Wednesday, April 29, 2009

Books I Didn't Like

As I was glancing over my reviews, I find that, for the most part, I enjoy most of what I read.  I just started The Girl with the Dragon Tattoo (really, with a title like that, aren't you a little interested???) and so far I'm on the fence with it.  I'll let you know. 

But, just in case you think that I'm the person who just likes everything I've ever read, I thought I'd provide some of the books I've read that I just did not like.

First - books I did not like at all until I had to read them again.

1. The Scarlet Letter - Nathaniel Hawthorne

I'm of the firm opinion this book should only be taught in high school by a teacher who can point out all the hypocrisy and imagery and demonstrate the amazing qualities of Hester Prynne.  Most just try to fly through it as fast as possible to end the misery, but this really is a beautiful book (Go ahead, if you hated it in high school, really, try it again)

2. Metamorphosis - Franz Kafka

When I was first taught this, the introductory activity was to take construction paper and create what we think we would look like if we were a bug. Now here's a story about a man who turned into a bug.  The End.  This really is a great story, but it needs more guidance or a more mature reader to figure it all out.

3. Hamlet - William Shakespeare

First time - so there's this ghost who is really the prince's dead dad and he is telling the son to figure out why his brother is wooing the mom.  Oh yea, and the prince's girlfriend?  She's nuts.
I really think high schoolers can "get" this play, but again, they need guidance and time to have things pointed out that are the true essence of this masterpiece.

Books I'm not convinced I would read again if you paid me....

1.  Lord of the Rings - JRR Tolkien

Yup, I'm going to take some crap for this one because there are several different people who read this blog who I know love this and have worn several copies out.  I've started the first one four different times, psyching myself up and getting all excited about reading the epic fantasy.  The last time I made it to page 100.  That was 100 pages of torture.  I felt the same way about the seventeen million hours of the movie too.  

2. The Good Earth - Pearl Buck

I sometimes wonder if this is a book that, if I went back and re-read it, it could be bumped up to the other list.   I just haven't got there yet.  I remember enjoying parts of this book, but was really put off by the stupid mistress with tiny feet who sat around and got fat while the wife worked her stinking tail off.   Maybe an appreciation of the culture and overall maturity will change that.

3. Moby Dick - Herman Melville

Just kill me now.  End the misery.  I had several different professors when I was getting my degree tell me that they thought this was a classic because a bunch of brainiacs were sitting around one day and decided we needed classics.  I think Ray Bradbury is the only author I have heard of who really enjoyed this book - for everyone else it is required suffering.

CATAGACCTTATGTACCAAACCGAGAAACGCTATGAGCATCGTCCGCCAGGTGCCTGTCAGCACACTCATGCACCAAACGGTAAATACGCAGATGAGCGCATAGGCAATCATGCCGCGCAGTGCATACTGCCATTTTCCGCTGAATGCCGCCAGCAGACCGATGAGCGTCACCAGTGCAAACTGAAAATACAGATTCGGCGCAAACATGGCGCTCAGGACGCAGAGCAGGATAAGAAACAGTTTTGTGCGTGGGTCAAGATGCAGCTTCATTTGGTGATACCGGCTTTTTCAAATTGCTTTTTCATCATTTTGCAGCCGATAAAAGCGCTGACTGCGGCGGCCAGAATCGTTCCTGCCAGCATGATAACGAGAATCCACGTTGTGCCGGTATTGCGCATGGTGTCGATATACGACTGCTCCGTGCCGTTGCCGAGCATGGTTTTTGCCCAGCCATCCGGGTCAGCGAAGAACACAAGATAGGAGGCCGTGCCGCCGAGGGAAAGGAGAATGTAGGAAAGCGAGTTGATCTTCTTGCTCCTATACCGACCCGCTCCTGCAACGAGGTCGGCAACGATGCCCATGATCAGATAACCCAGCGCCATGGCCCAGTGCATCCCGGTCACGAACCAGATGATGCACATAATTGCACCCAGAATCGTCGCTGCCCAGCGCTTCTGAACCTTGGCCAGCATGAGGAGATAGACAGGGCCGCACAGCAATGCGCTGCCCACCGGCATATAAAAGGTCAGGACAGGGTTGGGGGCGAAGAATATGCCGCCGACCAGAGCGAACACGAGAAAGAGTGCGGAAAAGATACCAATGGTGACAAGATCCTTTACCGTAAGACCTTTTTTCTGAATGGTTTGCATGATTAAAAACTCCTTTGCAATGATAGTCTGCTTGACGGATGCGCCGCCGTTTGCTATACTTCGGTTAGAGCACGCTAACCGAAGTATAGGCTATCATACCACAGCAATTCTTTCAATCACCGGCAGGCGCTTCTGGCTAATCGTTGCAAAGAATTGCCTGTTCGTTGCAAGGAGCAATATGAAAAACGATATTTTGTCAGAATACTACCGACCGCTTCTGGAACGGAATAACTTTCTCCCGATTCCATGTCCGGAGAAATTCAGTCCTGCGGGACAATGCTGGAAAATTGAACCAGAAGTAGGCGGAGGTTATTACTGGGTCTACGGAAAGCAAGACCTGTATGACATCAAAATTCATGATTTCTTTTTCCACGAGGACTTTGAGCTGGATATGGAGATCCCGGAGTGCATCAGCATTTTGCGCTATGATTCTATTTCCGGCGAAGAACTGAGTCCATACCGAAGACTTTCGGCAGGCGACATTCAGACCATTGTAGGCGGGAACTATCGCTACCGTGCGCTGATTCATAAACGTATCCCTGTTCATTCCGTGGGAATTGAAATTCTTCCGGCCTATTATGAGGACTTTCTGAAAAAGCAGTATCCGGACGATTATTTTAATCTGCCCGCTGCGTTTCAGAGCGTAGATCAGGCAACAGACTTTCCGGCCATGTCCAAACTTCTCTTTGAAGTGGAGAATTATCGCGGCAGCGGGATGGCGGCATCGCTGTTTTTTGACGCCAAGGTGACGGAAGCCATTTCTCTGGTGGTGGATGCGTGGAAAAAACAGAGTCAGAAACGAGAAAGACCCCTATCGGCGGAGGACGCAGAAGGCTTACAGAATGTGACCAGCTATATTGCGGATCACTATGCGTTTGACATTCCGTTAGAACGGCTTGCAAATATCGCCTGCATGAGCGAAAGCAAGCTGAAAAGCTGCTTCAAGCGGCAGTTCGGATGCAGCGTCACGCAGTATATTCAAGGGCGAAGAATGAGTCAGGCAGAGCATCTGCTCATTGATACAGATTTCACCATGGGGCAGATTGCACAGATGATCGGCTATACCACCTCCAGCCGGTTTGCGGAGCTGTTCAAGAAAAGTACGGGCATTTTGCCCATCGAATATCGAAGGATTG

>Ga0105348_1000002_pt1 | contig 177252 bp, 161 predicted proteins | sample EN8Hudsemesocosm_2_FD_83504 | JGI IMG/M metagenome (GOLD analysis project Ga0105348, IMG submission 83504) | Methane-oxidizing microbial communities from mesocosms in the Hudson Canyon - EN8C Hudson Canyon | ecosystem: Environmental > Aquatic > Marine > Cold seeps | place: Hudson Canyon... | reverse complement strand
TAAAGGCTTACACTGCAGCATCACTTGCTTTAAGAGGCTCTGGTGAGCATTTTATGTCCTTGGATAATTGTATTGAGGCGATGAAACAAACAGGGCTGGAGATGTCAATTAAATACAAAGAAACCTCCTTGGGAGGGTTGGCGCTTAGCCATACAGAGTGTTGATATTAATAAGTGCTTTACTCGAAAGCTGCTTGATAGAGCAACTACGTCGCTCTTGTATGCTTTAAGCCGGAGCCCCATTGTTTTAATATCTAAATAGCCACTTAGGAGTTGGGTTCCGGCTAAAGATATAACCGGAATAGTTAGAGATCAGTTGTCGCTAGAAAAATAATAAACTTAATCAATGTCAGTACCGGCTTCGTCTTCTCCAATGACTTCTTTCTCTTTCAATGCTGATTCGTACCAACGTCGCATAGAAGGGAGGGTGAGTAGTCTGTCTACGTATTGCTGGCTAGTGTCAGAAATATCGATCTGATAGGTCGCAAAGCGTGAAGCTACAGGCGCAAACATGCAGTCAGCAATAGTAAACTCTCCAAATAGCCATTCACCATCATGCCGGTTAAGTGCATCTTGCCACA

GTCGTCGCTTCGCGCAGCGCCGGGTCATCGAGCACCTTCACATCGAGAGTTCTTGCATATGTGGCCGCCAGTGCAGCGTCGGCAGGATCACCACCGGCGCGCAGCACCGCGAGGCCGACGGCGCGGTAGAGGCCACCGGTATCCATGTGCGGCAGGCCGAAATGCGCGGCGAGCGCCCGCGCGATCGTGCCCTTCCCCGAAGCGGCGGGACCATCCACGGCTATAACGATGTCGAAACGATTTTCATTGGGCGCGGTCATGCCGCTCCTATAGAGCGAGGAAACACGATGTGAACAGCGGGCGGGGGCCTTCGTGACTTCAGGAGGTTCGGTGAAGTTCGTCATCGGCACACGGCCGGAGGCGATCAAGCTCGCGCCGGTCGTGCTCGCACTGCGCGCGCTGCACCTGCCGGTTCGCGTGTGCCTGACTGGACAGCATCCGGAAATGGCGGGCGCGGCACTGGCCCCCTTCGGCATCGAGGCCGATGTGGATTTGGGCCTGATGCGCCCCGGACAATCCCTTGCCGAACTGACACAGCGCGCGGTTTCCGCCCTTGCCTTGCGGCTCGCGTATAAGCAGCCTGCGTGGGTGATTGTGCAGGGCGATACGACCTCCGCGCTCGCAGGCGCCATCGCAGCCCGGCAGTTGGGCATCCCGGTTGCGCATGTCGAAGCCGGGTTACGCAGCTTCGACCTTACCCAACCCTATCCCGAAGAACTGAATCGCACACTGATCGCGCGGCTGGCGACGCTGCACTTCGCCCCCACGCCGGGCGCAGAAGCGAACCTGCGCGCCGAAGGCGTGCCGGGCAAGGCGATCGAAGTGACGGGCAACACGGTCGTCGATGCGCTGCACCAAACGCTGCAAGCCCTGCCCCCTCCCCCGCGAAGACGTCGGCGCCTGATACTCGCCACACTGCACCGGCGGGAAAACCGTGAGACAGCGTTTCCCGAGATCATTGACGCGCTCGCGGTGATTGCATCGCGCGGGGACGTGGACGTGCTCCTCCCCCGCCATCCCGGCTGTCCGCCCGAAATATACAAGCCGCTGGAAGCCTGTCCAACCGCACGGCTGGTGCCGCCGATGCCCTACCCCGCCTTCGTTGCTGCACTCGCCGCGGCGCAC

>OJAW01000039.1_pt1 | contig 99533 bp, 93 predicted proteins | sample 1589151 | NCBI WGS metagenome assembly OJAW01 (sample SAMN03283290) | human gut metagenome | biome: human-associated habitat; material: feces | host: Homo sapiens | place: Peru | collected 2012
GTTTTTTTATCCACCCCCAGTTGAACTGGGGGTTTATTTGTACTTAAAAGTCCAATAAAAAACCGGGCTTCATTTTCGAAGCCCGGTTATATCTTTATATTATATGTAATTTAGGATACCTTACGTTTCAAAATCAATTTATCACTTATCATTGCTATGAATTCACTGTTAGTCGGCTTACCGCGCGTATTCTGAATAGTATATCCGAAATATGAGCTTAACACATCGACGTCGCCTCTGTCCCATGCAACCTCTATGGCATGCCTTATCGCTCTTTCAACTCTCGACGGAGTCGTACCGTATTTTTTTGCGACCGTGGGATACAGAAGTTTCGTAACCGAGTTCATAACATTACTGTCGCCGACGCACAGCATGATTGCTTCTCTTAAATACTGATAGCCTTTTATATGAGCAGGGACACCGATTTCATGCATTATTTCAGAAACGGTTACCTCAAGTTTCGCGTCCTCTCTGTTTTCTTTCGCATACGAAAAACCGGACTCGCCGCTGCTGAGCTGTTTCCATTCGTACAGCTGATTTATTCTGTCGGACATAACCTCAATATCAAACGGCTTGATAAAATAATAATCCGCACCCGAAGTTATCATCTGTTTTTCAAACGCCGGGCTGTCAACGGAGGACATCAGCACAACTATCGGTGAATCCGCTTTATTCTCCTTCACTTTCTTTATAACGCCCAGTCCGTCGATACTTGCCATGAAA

4.  A Hundred Years of Solitude - Gabriel Garcia Marquez

I HATED this book.  I get that there are some elements of the fantastic in it, but when a grandpa dies but then comes back and somewhere there is an angel that people beat up and the dead come back grandpa impregnates his granddaughter to keep the purity of the genetic line and her husband knows, but doesn't care....yuck, yuck, yuck.  Incest, crazy jumps in plot, things that just don't make sense.  I would have to have an offer of at least seven figures to think about reading this again.  

Your turn - go ahead.  Sure, some may judge you or argue you didn't really read the book, but we all know everyone doesn't like everything.  Let me know what books you just didn't like or discovered you did after time and a re-reading. :)


Charlotte said...

I'm with you on the Lord of the Rings.

It's so nice not to be alone!

As to a book that I didn't appreciate the first time, but did an about-face the second time . . . (perhaps I shouldn't admit it)--Jesus the Christ by James E. Talmadge.

Ti-Cup said...

I loved this post! I'm with you on Tolkein (ugh) and 100 years (ugh ugh ugh). I haven't actually made it to The Good Earth yet, but the thought of having to read any of the whaling chapters of Moby Dick ever again makes me want to throw up.

Can't wait to see you on Saturday!

Daniel B. said...

Can't agree with you on LOTR. I read it at 9, and i liked it as much then as I did at 14, 17, and 23...yes, I'm a geek.

I love Hamlet, and I could read it and watch it over and over. Every time, and every time i watch a different rendition, I get something more. Sometimes I like to just watch parts of Branaughs rendition, just to listen to the words.

Metamorphosis...what a dumb book. It may be symbolic, but I think really Kafka was just making it up as he goes. I think think maturity will not help the reader enjoy it more. In fact, it might hurt. I think really it is as bad as it looks.

Moby is a better musician than a whale, and I still can't get past a chapter or two. I feel like my eyes start to bleed every time i try delving into Ishmael and his self-destructive quest for that white whale.

And last: you actually finished Marquez's weird little history "A hundred years of solitude?" I think i picked it up because it was recommended or a pulitzer, or something, and i couldn't have disagreed with it more. What a waste of paper.

One more to add to your list that i thought, if not dumb, was at least over rated? The Road. OV-ER-RA-TED.